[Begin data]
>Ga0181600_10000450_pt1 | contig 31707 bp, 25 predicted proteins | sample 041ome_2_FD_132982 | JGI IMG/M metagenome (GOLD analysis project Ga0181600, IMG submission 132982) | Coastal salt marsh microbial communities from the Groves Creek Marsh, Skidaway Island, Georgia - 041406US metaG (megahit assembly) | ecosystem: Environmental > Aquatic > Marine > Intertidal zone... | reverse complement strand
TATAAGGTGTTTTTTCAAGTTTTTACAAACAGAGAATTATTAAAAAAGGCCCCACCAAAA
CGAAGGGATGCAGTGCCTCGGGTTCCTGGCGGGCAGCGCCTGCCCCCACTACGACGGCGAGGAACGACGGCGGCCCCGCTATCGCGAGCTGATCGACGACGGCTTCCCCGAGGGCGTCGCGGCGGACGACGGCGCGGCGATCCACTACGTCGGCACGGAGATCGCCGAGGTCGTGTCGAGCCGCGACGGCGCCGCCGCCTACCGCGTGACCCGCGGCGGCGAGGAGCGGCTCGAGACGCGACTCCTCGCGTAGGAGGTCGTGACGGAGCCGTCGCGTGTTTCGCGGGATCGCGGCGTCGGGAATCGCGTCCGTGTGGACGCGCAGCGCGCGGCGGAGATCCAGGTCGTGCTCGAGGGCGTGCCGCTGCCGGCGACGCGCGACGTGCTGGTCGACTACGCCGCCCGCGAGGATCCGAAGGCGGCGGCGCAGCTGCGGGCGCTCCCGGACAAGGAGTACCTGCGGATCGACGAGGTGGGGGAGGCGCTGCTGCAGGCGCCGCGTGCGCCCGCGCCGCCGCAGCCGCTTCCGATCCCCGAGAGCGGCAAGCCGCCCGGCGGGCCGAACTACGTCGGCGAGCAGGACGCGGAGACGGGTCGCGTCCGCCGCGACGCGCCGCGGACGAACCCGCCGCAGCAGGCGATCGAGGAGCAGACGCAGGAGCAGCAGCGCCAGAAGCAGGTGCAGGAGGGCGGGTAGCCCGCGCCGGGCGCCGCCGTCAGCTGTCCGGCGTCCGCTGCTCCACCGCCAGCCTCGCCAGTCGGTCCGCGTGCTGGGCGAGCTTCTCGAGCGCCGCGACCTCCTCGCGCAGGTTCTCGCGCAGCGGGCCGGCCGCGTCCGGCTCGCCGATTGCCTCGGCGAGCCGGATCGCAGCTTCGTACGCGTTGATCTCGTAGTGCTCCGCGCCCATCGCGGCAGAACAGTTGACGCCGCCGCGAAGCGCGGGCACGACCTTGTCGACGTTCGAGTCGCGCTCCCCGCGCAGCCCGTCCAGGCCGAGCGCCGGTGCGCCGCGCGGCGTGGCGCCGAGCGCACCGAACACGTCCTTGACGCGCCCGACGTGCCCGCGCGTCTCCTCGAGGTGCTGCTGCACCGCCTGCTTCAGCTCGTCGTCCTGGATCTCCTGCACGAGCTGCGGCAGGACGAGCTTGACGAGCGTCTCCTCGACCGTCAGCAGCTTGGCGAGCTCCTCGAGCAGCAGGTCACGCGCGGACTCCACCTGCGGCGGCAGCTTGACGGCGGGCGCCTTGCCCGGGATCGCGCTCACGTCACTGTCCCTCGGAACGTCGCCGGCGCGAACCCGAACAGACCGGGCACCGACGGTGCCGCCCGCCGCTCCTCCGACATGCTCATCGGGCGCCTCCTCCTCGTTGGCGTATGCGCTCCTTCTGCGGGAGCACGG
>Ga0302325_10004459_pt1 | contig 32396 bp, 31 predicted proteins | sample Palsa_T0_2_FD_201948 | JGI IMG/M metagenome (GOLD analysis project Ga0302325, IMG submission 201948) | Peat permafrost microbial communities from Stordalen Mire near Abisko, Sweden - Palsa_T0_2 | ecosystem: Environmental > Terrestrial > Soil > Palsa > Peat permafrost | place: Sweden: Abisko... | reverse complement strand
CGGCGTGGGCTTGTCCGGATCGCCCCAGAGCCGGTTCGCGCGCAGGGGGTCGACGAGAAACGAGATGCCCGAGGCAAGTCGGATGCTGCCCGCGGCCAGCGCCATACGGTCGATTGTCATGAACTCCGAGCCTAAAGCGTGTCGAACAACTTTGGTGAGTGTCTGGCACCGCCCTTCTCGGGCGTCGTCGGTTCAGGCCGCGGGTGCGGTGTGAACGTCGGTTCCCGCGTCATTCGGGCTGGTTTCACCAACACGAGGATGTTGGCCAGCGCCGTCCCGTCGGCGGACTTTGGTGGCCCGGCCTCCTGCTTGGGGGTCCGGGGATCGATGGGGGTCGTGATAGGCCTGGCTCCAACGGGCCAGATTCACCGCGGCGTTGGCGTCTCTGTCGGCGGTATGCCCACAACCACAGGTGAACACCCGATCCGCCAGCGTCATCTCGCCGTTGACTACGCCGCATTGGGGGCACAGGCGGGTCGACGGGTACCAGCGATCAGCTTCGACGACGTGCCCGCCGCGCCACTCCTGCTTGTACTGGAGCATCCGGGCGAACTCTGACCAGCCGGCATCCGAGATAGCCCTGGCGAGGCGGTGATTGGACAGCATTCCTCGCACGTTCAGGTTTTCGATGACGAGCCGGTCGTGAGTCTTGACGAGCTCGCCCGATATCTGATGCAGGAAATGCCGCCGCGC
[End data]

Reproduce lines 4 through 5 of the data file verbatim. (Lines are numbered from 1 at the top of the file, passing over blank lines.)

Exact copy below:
>Ga0302325_10004459_pt1 | contig 32396 bp, 31 predicted proteins | sample Palsa_T0_2_FD_201948 | JGI IMG/M metagenome (GOLD analysis project Ga0302325, IMG submission 201948) | Peat permafrost microbial communities from Stordalen Mire near Abisko, Sweden - Palsa_T0_2 | ecosystem: Environmental > Terrestrial > Soil > Palsa > Peat permafrost | place: Sweden: Abisko... | reverse complement strand
CGGCGTGGGCTTGTCCGGATCGCCCCAGAGCCGGTTCGCGCGCAGGGGGTCGACGAGAAACGAGATGCCCGAGGCAAGTCGGATGCTGCCCGCGGCCAGCGCCATACGGTCGATTGTCATGAACTCCGAGCCTAAAGCGTGTCGAACAACTTTGGTGAGTGTCTGGCACCGCCCTTCTCGGGCGTCGTCGGTTCAGGCCGCGGGTGCGGTGTGAACGTCGGTTCCCGCGTCATTCGGGCTGGTTTCACCAACACGAGGATGTTGGCCAGCGCCGTCCCGTCGGCGGACTTTGGTGGCCCGGCCTCCTGCTTGGGGGTCCGGGGATCGATGGGGGTCGTGATAGGCCTGGCTCCAACGGGCCAGATTCACCGCGGCGTTGGCGTCTCTGTCGGCGGTATGCCCACAACCACAGGTGAACACCCGATCCGCCAGCGTCATCTCGCCGTTGACTACGCCGCATTGGGGGCACAGGCGGGTCGACGGGTACCAGCGATCAGCTTCGACGACGTGCCCGCCGCGCCACTCCTGCTTGTACTGGAGCATCCGGGCGAACTCTGACCAGCCGGCATCCGAGATAGCCCTGGCGAGGCGGTGATTGGACAGCATTCCTCGCACGTTCAGGTTTTCGATGACGAGCCGGTCGTGAGTCTTGACGAGCTCGCCCGATATCTGATGCAGGAAATGCCGCCGCGC